Add-on components #
If all the above is configured correctly then the car should be reasonably drivable at this point. That was configuring the main mechanical aspects and specifications of the vehicle.
Next part is configuring the vehicle dynamics and the handling. Most of it is made with add-on components.
- Create a new child GameObject in the vehicle, name it Dynamics.
- Add the add-on components to it (except the
VPAeroSurfacecomponent, which require its own GameObject as described below).
Pro-Tip: Rule of thumb for tweaking car handling
- Handling at low-mid speeds is mainly affected by suspension and inertia.
- Handling at high speeds is mainly affected by aerodynamics.
You may apply real world techniques directly for configuring the car handling.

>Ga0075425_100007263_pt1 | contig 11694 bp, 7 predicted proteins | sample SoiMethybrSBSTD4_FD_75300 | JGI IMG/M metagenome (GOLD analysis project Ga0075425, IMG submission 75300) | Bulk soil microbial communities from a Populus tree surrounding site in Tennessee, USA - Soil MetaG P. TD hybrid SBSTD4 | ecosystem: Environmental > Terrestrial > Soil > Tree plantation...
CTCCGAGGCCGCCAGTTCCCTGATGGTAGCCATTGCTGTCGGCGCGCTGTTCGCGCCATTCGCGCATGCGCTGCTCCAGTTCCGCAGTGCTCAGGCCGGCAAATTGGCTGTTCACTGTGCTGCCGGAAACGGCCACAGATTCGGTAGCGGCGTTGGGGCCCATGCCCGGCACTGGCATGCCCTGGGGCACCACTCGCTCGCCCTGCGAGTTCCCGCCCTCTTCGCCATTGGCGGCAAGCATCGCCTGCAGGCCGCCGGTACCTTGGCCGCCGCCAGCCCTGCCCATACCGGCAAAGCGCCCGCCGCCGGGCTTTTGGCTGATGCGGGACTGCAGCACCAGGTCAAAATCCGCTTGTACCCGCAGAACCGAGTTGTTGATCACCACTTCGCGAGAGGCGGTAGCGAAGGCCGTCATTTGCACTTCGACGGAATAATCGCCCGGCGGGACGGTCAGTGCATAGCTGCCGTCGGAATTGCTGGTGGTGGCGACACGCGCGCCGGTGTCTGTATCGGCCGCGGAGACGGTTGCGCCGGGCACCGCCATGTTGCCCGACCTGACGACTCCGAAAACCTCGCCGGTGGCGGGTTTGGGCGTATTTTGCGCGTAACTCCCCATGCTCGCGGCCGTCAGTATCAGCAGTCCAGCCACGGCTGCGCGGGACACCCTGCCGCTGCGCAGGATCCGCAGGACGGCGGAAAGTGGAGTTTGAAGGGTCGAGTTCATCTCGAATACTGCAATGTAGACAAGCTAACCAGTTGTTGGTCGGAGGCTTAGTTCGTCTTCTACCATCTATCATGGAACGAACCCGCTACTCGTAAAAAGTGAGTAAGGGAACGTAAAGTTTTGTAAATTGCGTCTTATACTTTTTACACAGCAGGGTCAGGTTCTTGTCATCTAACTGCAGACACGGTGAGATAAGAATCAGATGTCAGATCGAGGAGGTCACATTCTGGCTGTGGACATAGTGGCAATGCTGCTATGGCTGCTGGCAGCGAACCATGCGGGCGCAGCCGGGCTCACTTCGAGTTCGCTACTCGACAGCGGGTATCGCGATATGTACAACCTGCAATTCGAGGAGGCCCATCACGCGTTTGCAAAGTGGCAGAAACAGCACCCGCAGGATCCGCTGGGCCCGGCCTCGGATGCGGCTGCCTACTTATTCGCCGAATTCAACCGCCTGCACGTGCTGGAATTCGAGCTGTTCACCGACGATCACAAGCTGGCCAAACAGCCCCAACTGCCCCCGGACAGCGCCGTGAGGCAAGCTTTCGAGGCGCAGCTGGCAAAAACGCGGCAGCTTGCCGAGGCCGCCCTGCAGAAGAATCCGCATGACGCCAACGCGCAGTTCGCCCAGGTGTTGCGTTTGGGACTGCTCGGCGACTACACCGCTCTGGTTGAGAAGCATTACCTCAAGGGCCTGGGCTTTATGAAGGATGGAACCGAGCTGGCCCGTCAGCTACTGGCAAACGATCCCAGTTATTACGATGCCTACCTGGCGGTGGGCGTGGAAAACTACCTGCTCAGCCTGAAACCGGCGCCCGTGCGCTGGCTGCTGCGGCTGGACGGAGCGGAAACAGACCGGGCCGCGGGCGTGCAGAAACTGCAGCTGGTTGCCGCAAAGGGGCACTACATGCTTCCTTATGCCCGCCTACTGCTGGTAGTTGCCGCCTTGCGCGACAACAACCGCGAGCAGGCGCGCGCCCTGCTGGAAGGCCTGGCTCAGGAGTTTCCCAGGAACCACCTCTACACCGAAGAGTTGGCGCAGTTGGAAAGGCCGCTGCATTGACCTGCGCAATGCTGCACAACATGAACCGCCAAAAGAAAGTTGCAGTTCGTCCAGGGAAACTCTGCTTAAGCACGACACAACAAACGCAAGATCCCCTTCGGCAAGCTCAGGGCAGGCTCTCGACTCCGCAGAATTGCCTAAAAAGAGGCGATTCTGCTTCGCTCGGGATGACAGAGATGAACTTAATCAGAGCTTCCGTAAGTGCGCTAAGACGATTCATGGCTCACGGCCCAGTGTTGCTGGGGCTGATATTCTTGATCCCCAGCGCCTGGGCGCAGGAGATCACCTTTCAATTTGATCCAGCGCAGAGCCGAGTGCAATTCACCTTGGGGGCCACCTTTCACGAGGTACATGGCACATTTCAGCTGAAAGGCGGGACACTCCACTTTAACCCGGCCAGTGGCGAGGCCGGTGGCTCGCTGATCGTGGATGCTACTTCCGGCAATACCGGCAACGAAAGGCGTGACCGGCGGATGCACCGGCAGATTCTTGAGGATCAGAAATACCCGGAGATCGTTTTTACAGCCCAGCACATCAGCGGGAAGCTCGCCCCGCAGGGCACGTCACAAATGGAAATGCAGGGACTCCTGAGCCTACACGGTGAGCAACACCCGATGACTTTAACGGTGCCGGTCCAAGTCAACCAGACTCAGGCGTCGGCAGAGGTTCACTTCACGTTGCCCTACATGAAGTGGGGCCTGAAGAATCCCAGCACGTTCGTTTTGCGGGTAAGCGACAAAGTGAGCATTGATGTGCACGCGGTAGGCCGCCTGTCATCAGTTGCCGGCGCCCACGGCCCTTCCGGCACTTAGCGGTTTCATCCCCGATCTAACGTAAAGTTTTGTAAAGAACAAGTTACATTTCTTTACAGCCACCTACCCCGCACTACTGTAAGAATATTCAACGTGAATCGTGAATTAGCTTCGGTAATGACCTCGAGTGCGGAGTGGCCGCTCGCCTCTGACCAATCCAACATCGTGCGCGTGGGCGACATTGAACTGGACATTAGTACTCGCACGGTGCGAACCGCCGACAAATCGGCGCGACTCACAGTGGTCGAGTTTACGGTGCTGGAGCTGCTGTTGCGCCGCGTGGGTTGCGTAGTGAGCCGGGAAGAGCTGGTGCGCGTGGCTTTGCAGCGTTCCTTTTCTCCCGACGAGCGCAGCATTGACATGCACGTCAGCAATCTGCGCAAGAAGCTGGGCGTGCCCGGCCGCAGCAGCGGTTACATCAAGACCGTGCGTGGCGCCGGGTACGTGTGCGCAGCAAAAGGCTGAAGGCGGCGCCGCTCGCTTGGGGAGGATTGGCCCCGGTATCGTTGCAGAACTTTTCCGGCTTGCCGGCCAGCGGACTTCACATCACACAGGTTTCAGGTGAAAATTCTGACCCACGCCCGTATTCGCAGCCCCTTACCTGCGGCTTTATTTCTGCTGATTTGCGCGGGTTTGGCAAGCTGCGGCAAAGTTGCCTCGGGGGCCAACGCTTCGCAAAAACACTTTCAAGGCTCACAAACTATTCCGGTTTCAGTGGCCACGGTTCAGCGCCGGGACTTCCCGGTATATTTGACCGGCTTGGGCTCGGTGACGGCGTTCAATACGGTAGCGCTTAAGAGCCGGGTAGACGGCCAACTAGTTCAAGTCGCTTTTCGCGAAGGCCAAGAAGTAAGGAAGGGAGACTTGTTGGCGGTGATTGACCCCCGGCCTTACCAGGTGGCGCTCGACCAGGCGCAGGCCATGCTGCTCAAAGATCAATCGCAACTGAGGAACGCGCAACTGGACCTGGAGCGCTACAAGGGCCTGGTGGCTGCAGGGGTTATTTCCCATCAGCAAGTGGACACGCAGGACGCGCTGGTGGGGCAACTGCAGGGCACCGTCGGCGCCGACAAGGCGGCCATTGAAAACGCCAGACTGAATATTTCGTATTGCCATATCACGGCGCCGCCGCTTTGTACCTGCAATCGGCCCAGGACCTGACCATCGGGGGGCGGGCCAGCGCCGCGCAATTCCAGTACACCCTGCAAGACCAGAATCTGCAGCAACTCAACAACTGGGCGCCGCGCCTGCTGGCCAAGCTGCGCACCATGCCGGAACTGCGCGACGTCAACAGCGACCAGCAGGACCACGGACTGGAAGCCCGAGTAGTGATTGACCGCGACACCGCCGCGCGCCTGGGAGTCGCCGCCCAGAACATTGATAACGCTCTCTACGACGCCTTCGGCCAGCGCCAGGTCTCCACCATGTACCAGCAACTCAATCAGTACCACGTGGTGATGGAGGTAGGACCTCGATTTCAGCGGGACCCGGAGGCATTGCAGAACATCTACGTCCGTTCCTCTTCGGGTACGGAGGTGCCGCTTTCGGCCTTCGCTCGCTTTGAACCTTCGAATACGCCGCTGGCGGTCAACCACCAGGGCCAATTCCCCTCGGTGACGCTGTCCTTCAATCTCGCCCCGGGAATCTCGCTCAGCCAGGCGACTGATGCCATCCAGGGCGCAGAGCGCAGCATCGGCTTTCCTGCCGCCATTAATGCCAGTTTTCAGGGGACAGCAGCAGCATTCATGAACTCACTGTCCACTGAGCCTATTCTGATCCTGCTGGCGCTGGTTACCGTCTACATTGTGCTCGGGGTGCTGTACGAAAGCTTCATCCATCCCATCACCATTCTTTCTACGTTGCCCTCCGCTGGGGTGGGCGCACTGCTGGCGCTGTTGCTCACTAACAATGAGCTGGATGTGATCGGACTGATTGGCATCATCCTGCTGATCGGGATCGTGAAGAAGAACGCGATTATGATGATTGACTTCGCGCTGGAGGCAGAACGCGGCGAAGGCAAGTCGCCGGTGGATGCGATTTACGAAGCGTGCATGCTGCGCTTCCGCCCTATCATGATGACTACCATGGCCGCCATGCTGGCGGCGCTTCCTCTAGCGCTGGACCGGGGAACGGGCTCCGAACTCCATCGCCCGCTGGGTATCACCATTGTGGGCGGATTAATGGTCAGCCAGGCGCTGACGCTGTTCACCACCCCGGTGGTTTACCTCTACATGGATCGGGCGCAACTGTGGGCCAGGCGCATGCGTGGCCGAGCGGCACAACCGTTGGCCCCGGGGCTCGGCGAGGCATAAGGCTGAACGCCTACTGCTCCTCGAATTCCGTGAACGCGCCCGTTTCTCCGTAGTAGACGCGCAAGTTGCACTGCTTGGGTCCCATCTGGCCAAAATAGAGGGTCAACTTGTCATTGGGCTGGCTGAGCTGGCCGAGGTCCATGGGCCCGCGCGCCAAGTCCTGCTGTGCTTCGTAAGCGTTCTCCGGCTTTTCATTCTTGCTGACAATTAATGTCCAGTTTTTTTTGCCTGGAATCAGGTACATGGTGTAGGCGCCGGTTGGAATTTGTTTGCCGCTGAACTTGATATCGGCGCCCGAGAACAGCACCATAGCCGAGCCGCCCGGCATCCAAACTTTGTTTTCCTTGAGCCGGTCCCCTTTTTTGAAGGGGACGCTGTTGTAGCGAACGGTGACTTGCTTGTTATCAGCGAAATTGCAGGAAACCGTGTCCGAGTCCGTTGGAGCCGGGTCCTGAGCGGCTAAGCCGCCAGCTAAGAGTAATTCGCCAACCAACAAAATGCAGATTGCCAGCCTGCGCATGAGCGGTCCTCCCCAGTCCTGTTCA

Rolling Friction #
VPRollingFriction produces drag in the wheels based on the force they're supporting. The default
value is a good starting point. Rolling friction together with aerodynamics define the vehicle's top
Anti-roll bars #
VPAntiRollBar component links the left-right suspensions of an axle to reduce the body roll of
the vehicle and allow the momentum to shift quickly. This improves the responsiveness of the vehicle
when taking corners, of tweaking the car's balance in the turns.
VPAntiRollBar components instance affects a single axle specified by the Axle parameter.
In standard cars 0 is the front axle and 1 is the rear axle.
You may configure a single anti-roll bar to the front or to the rear axle, or add anti-roll bars to both axles. The decision depends on how you feel the handling of the car. As rule of thumb: